Berrios: A lot can get lost in technological translation, so when it comes time to planning your performance reviews make sure you have a few key strategies in place. Start by setting a date for the review with a clear agenda and at a time/format that works for your team member. Work with them to understand whether they would respond better at the start, middle or end of the day and whether they would like to include video or simply via audio. Some employees may prefer to receive written feedback in advance and then have a verbal discussion with you once they’ve processed the feedback.
Whatever their unique feedback needs may look like; ensure you’ve shared an agenda in advance, so they know what to expect. Then, clearly communicate concrete, measurable performance indicators for the role in the new environment. For example, ‘be innovative’ is not measurable, but ‘collaborate with people from different functions and perspectives to deliver three innovative solutions per quarter’ is.
As always, it’s important to balance feedback on growth areas with feedback on the employee’s strengths. Practice empathy and active listening to ensure you truly understand the challenges that they have faced and the support they need to do their best.
Griffin: The most important part of having a successful virtual review is demonstrating how you trust your employee to do their job right, with the right tools. By explicitly communicating that the organization recognizes the impact of this strange time on an employee’s energy, personal life, and time management you will build a stronger rapport.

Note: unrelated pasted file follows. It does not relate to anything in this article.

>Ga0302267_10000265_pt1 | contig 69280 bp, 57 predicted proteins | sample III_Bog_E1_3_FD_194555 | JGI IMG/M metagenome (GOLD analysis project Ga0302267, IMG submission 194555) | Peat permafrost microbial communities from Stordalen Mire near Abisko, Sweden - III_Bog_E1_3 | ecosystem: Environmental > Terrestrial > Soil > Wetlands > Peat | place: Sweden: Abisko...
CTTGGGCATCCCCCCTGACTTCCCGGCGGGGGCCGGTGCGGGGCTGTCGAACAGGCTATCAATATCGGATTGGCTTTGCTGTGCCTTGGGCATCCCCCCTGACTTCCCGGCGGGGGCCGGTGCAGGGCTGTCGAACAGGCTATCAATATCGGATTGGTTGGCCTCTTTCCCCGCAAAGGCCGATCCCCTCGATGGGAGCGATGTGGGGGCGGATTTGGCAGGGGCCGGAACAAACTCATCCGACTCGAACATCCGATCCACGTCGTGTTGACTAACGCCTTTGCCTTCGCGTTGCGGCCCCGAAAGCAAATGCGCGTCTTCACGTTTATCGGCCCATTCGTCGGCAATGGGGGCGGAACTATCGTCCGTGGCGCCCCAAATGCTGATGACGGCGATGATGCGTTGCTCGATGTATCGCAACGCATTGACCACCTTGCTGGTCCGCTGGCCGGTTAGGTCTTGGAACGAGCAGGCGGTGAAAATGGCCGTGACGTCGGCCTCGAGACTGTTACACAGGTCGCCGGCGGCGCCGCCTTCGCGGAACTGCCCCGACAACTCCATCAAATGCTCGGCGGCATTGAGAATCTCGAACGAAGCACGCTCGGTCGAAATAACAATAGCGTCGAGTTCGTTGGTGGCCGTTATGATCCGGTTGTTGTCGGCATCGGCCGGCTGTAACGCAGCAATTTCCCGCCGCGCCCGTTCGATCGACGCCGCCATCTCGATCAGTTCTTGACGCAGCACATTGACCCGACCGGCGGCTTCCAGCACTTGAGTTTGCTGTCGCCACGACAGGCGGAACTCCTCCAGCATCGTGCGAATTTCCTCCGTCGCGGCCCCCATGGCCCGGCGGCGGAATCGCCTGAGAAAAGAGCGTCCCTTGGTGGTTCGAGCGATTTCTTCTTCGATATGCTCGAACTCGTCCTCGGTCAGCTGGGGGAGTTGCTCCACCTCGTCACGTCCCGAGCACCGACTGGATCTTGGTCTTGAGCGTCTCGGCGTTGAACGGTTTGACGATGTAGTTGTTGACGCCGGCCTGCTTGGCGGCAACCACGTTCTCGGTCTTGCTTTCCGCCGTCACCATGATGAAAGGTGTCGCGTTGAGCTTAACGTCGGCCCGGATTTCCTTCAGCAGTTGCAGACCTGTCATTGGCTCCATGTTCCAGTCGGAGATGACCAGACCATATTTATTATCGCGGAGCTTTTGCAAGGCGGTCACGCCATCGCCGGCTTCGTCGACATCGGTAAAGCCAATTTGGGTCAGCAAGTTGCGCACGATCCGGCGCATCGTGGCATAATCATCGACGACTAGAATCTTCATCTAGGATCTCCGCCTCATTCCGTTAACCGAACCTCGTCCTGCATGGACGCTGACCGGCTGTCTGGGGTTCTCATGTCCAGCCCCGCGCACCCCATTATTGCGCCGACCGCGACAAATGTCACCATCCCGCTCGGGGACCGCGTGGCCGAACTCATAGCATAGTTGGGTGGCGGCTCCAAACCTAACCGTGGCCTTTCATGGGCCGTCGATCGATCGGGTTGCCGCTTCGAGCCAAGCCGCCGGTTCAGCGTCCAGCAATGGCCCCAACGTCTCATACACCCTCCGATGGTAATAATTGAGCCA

Q: How do I reward those who have risen to the challenge while supporting those who have needed to ‘lean out’?
Berrios: Compassion, although important, is not enough; companies must ensure that their managers have the tools they need to adjust their performance expectations fairly and effectively. If managers don’t feel empowered to support their team’s new needs, no one wins. In all cases, a fair amount of empathy will go a long way in helping to communicate how we can all work better together to achieve demonstrably better outcomes.
Griffin: Make sure to recognize the individual challenges each team member is facing and find ways to reward those who have gone above and beyond and those who have had to overcome more challenging personal circumstances that prevented them from doing the same. For those who had to ‘lean out’ as they struggled with the pressure of the pandemic, this could look like a hamper of goods to support them to practice self-care or build a healthier home office environment. For those who rose to the challenge, find a way to privately recognize, celebrate, and thank them for their contributions.
Q: What do we do if the review goes poorly?
Berrios and Griffin: Simply put, try again. As with any difficult management conversation, make sure you work through any lingering concerns, uncertainties or tension with employees who didn’t respond well to their review. Close the loop completely and seek out alternate ways to resolve their, and your, challenges.